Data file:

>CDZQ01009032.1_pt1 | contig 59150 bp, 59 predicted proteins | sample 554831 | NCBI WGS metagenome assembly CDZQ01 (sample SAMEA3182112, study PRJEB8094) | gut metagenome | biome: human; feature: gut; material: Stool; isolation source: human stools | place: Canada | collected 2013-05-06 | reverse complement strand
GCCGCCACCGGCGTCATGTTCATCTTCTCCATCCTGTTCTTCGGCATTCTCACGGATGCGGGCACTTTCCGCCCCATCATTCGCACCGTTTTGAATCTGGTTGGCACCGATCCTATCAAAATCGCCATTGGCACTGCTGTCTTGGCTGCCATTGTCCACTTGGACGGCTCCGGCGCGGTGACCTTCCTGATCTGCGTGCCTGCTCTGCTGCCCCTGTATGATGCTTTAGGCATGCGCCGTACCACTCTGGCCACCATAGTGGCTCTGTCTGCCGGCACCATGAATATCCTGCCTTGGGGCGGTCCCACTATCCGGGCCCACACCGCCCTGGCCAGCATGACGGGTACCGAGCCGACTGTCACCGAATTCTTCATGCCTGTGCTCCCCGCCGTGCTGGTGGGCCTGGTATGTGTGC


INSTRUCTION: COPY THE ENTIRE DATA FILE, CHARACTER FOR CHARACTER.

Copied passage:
>CDZQ01009032.1_pt1 | contig 59150 bp, 59 predicted proteins | sample 554831 | NCBI WGS metagenome assembly CDZQ01 (sample SAMEA3182112, study PRJEB8094) | gut metagenome | biome: human; feature: gut; material: Stool; isolation source: human stools | place: Canada | collected 2013-05-06 | reverse complement strand
GCCGCCACCGGCGTCATGTTCATCTTCTCCATCCTGTTCTTCGGCATTCTCACGGATGCGGGCACTTTCCGCCCCATCATTCGCACCGTTTTGAATCTGGTTGGCACCGATCCTATCAAAATCGCCATTGGCACTGCTGTCTTGGCTGCCATTGTCCACTTGGACGGCTCCGGCGCGGTGACCTTCCTGATCTGCGTGCCTGCTCTGCTGCCCCTGTATGATGCTTTAGGCATGCGCCGTACCACTCTGGCCACCATAGTGGCTCTGTCTGCCGGCACCATGAATATCCTGCCTTGGGGCGGTCCCACTATCCGGGCCCACACCGCCCTGGCCAGCATGACGGGTACCGAGCCGACTGTCACCGAATTCTTCATGCCTGTGCTCCCCGCCGTGCTGGTGGGCCTGGTATGTGTGC